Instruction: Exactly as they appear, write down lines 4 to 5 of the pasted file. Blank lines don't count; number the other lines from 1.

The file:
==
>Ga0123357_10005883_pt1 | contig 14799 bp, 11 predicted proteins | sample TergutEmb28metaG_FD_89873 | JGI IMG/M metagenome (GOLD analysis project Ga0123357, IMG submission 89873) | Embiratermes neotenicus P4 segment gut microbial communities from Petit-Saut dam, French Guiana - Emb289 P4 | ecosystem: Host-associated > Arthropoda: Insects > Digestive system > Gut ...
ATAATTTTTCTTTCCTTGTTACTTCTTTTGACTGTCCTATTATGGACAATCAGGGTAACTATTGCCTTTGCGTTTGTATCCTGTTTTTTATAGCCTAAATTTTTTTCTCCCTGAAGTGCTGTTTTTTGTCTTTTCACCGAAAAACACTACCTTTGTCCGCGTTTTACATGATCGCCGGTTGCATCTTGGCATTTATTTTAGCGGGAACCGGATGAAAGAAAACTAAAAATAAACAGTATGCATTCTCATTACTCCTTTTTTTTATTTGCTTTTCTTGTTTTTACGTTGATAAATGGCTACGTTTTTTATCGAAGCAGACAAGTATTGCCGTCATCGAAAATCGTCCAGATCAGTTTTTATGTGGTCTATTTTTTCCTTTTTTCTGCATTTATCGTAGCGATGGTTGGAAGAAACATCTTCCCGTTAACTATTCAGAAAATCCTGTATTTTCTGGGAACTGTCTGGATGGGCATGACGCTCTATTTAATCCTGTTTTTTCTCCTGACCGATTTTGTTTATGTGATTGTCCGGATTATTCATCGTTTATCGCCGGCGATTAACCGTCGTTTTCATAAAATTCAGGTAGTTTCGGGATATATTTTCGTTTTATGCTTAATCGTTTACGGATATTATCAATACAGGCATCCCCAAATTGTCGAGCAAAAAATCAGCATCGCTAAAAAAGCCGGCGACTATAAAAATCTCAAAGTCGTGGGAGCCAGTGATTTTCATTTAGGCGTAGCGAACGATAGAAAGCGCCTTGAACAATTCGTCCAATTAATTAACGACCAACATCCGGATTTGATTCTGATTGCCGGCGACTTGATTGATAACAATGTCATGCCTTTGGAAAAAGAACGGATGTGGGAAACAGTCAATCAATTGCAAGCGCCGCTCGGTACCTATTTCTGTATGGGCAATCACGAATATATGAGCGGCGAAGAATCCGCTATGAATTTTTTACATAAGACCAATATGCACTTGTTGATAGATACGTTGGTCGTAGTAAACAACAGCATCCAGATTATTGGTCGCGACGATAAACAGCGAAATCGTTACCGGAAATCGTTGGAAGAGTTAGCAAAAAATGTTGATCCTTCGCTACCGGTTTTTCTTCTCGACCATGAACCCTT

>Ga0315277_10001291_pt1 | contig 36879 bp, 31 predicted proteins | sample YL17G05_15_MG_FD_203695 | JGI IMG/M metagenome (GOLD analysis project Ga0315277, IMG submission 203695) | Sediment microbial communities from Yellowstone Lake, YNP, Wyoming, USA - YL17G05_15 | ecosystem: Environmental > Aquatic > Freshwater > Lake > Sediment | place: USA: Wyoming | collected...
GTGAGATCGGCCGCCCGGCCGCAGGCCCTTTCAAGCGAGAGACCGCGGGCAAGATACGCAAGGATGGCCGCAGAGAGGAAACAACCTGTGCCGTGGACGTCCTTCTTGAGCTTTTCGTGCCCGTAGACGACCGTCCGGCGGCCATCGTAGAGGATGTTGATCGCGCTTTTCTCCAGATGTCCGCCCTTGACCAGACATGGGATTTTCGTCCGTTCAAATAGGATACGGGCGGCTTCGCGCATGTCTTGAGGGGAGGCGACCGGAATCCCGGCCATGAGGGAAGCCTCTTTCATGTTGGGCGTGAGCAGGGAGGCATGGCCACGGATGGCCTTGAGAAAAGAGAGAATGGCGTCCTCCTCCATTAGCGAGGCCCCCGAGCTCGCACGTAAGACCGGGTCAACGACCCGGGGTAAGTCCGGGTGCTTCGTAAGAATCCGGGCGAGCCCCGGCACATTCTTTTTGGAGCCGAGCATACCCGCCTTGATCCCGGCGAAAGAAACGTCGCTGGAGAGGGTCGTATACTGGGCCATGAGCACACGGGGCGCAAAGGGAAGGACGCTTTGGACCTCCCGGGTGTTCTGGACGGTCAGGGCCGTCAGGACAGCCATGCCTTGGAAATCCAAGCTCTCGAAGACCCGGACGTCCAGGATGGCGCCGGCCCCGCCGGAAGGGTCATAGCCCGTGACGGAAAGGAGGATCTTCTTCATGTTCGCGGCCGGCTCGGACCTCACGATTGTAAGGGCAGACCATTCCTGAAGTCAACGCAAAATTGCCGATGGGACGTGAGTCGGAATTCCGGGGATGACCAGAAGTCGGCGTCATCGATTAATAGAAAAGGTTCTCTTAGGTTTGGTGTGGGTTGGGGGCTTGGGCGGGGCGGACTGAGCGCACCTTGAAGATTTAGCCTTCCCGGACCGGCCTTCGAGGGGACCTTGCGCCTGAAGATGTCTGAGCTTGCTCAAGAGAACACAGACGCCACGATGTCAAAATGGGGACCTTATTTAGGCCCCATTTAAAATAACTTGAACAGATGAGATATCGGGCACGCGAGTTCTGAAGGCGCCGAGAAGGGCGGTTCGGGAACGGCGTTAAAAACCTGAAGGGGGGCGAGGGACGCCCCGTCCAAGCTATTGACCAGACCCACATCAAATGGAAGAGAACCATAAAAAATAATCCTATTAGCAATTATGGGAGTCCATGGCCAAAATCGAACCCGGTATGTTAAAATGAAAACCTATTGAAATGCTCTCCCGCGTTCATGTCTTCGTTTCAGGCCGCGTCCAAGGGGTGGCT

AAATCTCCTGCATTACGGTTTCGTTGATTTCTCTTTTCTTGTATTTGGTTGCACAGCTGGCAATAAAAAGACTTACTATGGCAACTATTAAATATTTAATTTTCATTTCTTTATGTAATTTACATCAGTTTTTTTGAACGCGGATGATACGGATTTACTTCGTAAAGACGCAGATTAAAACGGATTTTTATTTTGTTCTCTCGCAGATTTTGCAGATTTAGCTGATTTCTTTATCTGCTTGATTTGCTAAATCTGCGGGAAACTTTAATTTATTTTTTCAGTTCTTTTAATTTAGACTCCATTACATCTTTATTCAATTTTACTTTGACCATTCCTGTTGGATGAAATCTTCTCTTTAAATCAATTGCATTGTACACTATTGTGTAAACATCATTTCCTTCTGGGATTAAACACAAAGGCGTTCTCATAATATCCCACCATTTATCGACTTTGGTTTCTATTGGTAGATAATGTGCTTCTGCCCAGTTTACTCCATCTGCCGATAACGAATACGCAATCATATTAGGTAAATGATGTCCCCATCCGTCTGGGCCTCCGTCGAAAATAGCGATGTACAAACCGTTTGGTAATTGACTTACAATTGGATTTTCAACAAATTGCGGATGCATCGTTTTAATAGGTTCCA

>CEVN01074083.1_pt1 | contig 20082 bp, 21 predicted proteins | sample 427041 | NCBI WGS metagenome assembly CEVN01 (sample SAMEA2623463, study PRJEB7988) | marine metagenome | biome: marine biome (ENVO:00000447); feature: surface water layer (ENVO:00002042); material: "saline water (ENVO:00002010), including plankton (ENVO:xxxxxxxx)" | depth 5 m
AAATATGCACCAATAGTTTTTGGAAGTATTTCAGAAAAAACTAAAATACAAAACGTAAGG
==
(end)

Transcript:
GTGAGATCGGCCGCCCGGCCGCAGGCCCTTTCAAGCGAGAGACCGCGGGCAAGATACGCAAGGATGGCCGCAGAGAGGAAACAACCTGTGCCGTGGACGTCCTTCTTGAGCTTTTCGTGCCCGTAGACGACCGTCCGGCGGCCATCGTAGAGGATGTTGATCGCGCTTTTCTCCAGATGTCCGCCCTTGACCAGACATGGGATTTTCGTCCGTTCAAATAGGATACGGGCGGCTTCGCGCATGTCTTGAGGGGAGGCGACCGGAATCCCGGCCATGAGGGAAGCCTCTTTCATGTTGGGCGTGAGCAGGGAGGCATGGCCACGGATGGCCTTGAGAAAAGAGAGAATGGCGTCCTCCTCCATTAGCGAGGCCCCCGAGCTCGCACGTAAGACCGGGTCAACGACCCGGGGTAAGTCCGGGTGCTTCGTAAGAATCCGGGCGAGCCCCGGCACATTCTTTTTGGAGCCGAGCATACCCGCCTTGATCCCGGCGAAAGAAACGTCGCTGGAGAGGGTCGTATACTGGGCCATGAGCACACGGGGCGCAAAGGGAAGGACGCTTTGGACCTCCCGGGTGTTCTGGACGGTCAGGGCCGTCAGGACAGCCATGCCTTGGAAATCCAAGCTCTCGAAGACCCGGACGTCCAGGATGGCGCCGGCCCCGCCGGAAGGGTCATAGCCCGTGACGGAAAGGAGGATCTTCTTCATGTTCGCGGCCGGCTCGGACCTCACGATTGTAAGGGCAGACCATTCCTGAAGTCAACGCAAAATTGCCGATGGGACGTGAGTCGGAATTCCGGGGATGACCAGAAGTCGGCGTCATCGATTAATAGAAAAGGTTCTCTTAGGTTTGGTGTGGGTTGGGGGCTTGGGCGGGGCGGACTGAGCGCACCTTGAAGATTTAGCCTTCCCGGACCGGCCTTCGAGGGGACCTTGCGCCTGAAGATGTCTGAGCTTGCTCAAGAGAACACAGACGCCACGATGTCAAAATGGGGACCTTATTTAGGCCCCATTTAAAATAACTTGAACAGATGAGATATCGGGCACGCGAGTTCTGAAGGCGCCGAGAAGGGCGGTTCGGGAACGGCGTTAAAAACCTGAAGGGGGGCGAGGGACGCCCCGTCCAAGCTATTGACCAGACCCACATCAAATGGAAGAGAACCATAAAAAATAATCCTATTAGCAATTATGGGAGTCCATGGCCAAAATCGAACCCGGTATGTTAAAATGAAAACCTATTGAAATGCTCTCCCGCGTTCATGTCTTCGTTTCAGGCCGCGTCCAAGGGGTGGCT

AAATCTCCTGCATTACGGTTTCGTTGATTTCTCTTTTCTTGTATTTGGTTGCACAGCTGGCAATAAAAAGACTTACTATGGCAACTATTAAATATTTAATTTTCATTTCTTTATGTAATTTACATCAGTTTTTTTGAACGCGGATGATACGGATTTACTTCGTAAAGACGCAGATTAAAACGGATTTTTATTTTGTTCTCTCGCAGATTTTGCAGATTTAGCTGATTTCTTTATCTGCTTGATTTGCTAAATCTGCGGGAAACTTTAATTTATTTTTTCAGTTCTTTTAATTTAGACTCCATTACATCTTTATTCAATTTTACTTTGACCATTCCTGTTGGATGAAATCTTCTCTTTAAATCAATTGCATTGTACACTATTGTGTAAACATCATTTCCTTCTGGGATTAAACACAAAGGCGTTCTCATAATATCCCACCATTTATCGACTTTGGTTTCTATTGGTAGATAATGTGCTTCTGCCCAGTTTACTCCATCTGCCGATAACGAATACGCAATCATATTAGGTAAATGATGTCCCCATCCGTCTGGGCCTCCGTCGAAAATAGCGATGTACAAACCGTTTGGTAATTGACTTACAATTGGATTTTCAACAAATTGCGGATGCATCGTTTTAATAGGTTCCA